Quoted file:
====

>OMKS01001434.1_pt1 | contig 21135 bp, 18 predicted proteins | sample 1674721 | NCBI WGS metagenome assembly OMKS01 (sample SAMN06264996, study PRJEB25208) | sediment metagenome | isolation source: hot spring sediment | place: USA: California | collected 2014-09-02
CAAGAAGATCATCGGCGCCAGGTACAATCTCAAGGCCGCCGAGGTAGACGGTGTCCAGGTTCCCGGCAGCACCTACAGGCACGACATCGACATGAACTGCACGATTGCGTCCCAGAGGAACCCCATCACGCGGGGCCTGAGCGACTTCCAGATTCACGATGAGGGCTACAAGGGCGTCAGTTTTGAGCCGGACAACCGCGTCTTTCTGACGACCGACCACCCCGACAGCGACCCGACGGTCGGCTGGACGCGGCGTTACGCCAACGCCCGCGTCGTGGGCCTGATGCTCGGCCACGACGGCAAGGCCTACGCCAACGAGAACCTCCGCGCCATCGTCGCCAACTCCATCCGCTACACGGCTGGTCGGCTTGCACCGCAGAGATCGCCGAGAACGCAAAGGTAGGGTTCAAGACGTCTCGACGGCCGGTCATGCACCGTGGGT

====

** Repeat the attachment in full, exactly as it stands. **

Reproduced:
>OMKS01001434.1_pt1 | contig 21135 bp, 18 predicted proteins | sample 1674721 | NCBI WGS metagenome assembly OMKS01 (sample SAMN06264996, study PRJEB25208) | sediment metagenome | isolation source: hot spring sediment | place: USA: California | collected 2014-09-02
CAAGAAGATCATCGGCGCCAGGTACAATCTCAAGGCCGCCGAGGTAGACGGTGTCCAGGTTCCCGGCAGCACCTACAGGCACGACATCGACATGAACTGCACGATTGCGTCCCAGAGGAACCCCATCACGCGGGGCCTGAGCGACTTCCAGATTCACGATGAGGGCTACAAGGGCGTCAGTTTTGAGCCGGACAACCGCGTCTTTCTGACGACCGACCACCCCGACAGCGACCCGACGGTCGGCTGGACGCGGCGTTACGCCAACGCCCGCGTCGTGGGCCTGATGCTCGGCCACGACGGCAAGGCCTACGCCAACGAGAACCTCCGCGCCATCGTCGCCAACTCCATCCGCTACACGGCTGGTCGGCTTGCACCGCAGAGATCGCCGAGAACGCAAAGGTAGGGTTCAAGACGTCTCGACGGCCGGTCATGCACCGTGGGT